The anticipated opening of the new Brownsville-Matamoros rail bridge in August and the addition of lanes to Veterans International Bridge at Los Tomates are a good start, he said.

“But we need to see more of that, more collaboration from Washington and Mexico City, and get those infrastructure projects finalized,” Marron said. “That’s going to be key.”

He said there’s plenty of opportunity for smaller companies, not just multinationals, in the coming Mexican energy boom. However, a big part of putting U.S. money, expertise and technology to work in Mexico is showing potential U.S. investors how to proceed. That’s where groups like AEM and ProMéxico come in, Marron said.

“I think there’s right now a lot of companies from Texas in (the energy sector) that have never done business in Mexico, that haven’t turned to Mexico as an opportunity because, very understandably, in the past they didn’t think there was one,” Marron said. “Now they’re looking down into Mexico but they’re having very legitimate questions.”

Saldivar is ready to field those questions from Texas firms.

“If anyone has any interest in learning more or they have a business that they want to get involved in this whole process, all they have to do is call us and we’ll put them together with ProMéxico,” Saldivar said. “Or (AEM) can help them get their financing. We can help them get partnerships. There’s all kinds of things we can help them do with the network that we already have.”

Marron said the Valley most likely stands to gain in areas such as manufacturing, transportation and logistics, and other services that support the oil and gas industry.

“I think for example in steel, in a lot of the different processes that are needed in order to build the different equipment for exploration, for drilling,” he said. “It’s going to be very important, but services are going to be key.”

Mark Kroll, dean of UTB’s school of business, said he sees plenty of potential in general for additional manufacturing along the border. He noted that the region encompassing Brownsville, Harlingen, McAllen, Matamoros and Reynosa already has more than 200,000 manufacturing jobs — more than most major metro areas in the country.

“If we can solve the human capital and security issues, that number could grow substantially—especially in the areas of advanced manufacturing,” Kroll said. “It is also no doubt true that if the reforms under consideration for PEMEX come to fruition, there will likely be considerable oil field services growth along the border.”

Carlos Marin, head of the Ambiotec Group, an infrastructure planning, engineering and management firm, and Brownsville’s leading torchbearer for a bi-national regional approach to economic development, cited several competitive advantages the Brownsville-Matamoros region has in tapping into new Mexican energy development. Among those advantages are the Port of Brownsville’s deep-water shipping capacity, with plans in the works to make the channel even deeper; existing advanced offshore oil platform engineering and construction capacity at the port; and the fact that the region is “located at the epicenter of vast onshore and offshore oil and gas reserves.”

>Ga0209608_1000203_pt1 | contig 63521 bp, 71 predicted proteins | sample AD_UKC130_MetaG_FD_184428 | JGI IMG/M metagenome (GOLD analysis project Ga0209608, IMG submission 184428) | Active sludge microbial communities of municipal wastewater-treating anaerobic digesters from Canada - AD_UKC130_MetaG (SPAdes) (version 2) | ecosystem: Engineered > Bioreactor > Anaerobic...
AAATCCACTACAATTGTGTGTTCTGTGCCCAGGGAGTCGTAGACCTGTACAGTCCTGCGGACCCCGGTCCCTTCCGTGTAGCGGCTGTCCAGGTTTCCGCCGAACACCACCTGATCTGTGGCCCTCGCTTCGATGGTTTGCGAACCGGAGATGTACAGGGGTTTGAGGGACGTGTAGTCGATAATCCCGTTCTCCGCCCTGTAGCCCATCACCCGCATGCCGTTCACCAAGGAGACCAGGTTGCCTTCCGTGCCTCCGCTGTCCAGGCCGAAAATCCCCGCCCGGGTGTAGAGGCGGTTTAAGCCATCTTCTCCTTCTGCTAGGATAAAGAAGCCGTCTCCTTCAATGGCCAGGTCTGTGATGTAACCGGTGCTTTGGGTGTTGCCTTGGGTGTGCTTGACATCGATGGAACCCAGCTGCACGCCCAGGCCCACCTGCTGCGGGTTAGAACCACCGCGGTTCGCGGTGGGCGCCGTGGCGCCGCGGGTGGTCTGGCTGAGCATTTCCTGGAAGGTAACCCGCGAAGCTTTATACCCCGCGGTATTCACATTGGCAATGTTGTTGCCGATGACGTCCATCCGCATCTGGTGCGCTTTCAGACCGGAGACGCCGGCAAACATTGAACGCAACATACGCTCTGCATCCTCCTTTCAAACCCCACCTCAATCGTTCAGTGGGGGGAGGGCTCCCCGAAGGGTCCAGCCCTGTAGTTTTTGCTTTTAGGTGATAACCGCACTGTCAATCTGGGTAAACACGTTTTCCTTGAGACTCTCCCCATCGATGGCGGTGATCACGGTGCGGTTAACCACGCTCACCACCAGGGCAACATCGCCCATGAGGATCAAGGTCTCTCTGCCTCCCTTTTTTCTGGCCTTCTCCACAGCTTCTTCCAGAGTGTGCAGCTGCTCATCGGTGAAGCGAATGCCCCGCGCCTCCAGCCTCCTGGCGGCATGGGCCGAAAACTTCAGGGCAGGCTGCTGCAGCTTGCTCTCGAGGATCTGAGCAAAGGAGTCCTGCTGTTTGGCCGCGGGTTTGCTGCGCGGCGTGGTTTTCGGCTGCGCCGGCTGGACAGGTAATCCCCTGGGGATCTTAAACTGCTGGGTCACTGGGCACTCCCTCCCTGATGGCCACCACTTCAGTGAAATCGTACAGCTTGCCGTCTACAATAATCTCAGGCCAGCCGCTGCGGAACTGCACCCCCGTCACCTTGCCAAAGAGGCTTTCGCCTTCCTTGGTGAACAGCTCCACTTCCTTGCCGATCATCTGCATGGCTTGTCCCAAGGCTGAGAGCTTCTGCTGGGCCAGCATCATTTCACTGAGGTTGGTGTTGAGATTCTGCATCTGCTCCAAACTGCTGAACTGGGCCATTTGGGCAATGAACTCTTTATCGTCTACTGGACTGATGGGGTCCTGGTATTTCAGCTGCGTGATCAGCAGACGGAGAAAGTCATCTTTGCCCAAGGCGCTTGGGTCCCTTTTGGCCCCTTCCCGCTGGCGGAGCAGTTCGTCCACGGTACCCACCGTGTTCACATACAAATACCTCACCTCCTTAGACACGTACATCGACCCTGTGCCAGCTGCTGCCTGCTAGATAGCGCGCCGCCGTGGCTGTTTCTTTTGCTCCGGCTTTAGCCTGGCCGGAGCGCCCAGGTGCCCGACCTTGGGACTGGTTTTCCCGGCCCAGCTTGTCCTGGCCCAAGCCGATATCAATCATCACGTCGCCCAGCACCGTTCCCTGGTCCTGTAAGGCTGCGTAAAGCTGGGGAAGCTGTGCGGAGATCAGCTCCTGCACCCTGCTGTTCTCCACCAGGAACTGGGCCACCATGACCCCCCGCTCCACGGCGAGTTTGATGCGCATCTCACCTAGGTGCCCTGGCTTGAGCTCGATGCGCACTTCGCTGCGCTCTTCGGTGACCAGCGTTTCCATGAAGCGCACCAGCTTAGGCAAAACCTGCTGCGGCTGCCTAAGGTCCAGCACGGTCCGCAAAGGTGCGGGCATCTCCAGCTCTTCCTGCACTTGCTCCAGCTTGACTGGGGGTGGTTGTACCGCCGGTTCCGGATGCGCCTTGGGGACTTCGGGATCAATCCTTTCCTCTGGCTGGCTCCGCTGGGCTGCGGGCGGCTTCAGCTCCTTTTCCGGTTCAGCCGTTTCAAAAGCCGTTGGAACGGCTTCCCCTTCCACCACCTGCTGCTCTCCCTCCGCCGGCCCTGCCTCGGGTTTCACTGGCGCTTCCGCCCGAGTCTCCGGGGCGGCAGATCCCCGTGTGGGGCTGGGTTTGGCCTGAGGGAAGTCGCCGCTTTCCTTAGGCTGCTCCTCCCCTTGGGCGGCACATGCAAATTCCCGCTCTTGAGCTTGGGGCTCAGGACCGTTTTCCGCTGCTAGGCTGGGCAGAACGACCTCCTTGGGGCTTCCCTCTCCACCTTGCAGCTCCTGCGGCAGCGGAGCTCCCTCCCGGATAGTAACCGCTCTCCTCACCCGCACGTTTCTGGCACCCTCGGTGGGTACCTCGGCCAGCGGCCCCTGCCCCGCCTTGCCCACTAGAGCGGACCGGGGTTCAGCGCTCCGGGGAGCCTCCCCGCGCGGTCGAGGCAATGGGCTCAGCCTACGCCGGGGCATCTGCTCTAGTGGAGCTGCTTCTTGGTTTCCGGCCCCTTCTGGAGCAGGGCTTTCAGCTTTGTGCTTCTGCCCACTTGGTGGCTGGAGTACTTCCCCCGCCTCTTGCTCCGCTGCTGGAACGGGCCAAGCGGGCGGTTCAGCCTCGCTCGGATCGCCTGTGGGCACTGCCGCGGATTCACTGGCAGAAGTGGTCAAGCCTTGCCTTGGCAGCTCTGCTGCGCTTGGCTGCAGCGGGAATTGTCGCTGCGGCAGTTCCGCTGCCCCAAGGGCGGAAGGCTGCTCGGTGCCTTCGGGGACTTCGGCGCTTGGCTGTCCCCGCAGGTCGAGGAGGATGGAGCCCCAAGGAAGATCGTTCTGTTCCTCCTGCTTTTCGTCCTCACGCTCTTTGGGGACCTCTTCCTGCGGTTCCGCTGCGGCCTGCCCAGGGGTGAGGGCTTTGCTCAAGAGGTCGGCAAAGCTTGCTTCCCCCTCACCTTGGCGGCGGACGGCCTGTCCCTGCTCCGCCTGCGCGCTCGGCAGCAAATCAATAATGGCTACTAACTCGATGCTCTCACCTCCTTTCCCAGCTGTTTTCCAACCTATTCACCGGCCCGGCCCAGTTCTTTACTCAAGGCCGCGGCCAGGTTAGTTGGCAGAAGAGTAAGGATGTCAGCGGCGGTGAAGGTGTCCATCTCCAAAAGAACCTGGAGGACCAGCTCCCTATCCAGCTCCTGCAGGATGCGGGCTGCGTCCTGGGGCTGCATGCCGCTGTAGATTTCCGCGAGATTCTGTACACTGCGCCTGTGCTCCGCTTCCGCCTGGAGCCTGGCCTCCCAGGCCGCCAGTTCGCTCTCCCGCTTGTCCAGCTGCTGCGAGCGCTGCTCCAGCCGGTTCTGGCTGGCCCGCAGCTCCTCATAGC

Gil Salinas, executive vice president of the Brownsville Economic Development Council, agreed that the region’s geographic location is a plus in terms of servicing the oil and gas industry, but he warned against assuming it’s a done deal.

“The biggest enemy for the Brownsville-Matamoros borderplex will be our desire to sit back and wait for this industry to happen in our backyard,” he said. “We, as a bi-national community, need to strategically and aggressively pursue it.”

Saldivar noted that Mexico isn’t the first country to go through this process.

“Brazil already went through this,” he said. “Colombia already went through it, and they’re becoming powerhouses. It’s not anything that we’re reinventing. It’s just something we have to do. … But it’s coming. There’s no two ways about it.”

Laredo city councilman arrested on drug charge

A Laredo city council member is free on bond after he turned himself in to police for arrest on a felony drug charge.

Jorge Vera was booked at the Webb County Jail, then posted $1,500 bond Friday night on a charge of possession of a controlled substance. He also faces a misdemeanor charge of filing a false police report.

Vera had been detained earlier in the week after police went to a bar after getting a tip that drugs were being sold out of a truck. He denied any involvement but investigators later determined cocaine was in his truck.

Police tell television station KGNS ( ) an off-duty border patrol officer told authorities he offered her and her friends cocaine.

Vera’s been in office since 2012.

Armed thieves hit up an adult entertainment store

An armed robbery at an adult entertainment store left customers and employees stunned, according to police.

Around 11:45 p.m. on Friday, two young black men wearing bandannas over their faces entered the Zone D’Erotica on the North Freeway and held the seven people inside at gunpoint.

The suspects took the customer’s cell phones, cash and the cash from the register.

Harris County Sheriff’s Deputies responded and investigated. No one was hurt.

The suspects fled the scene and got away.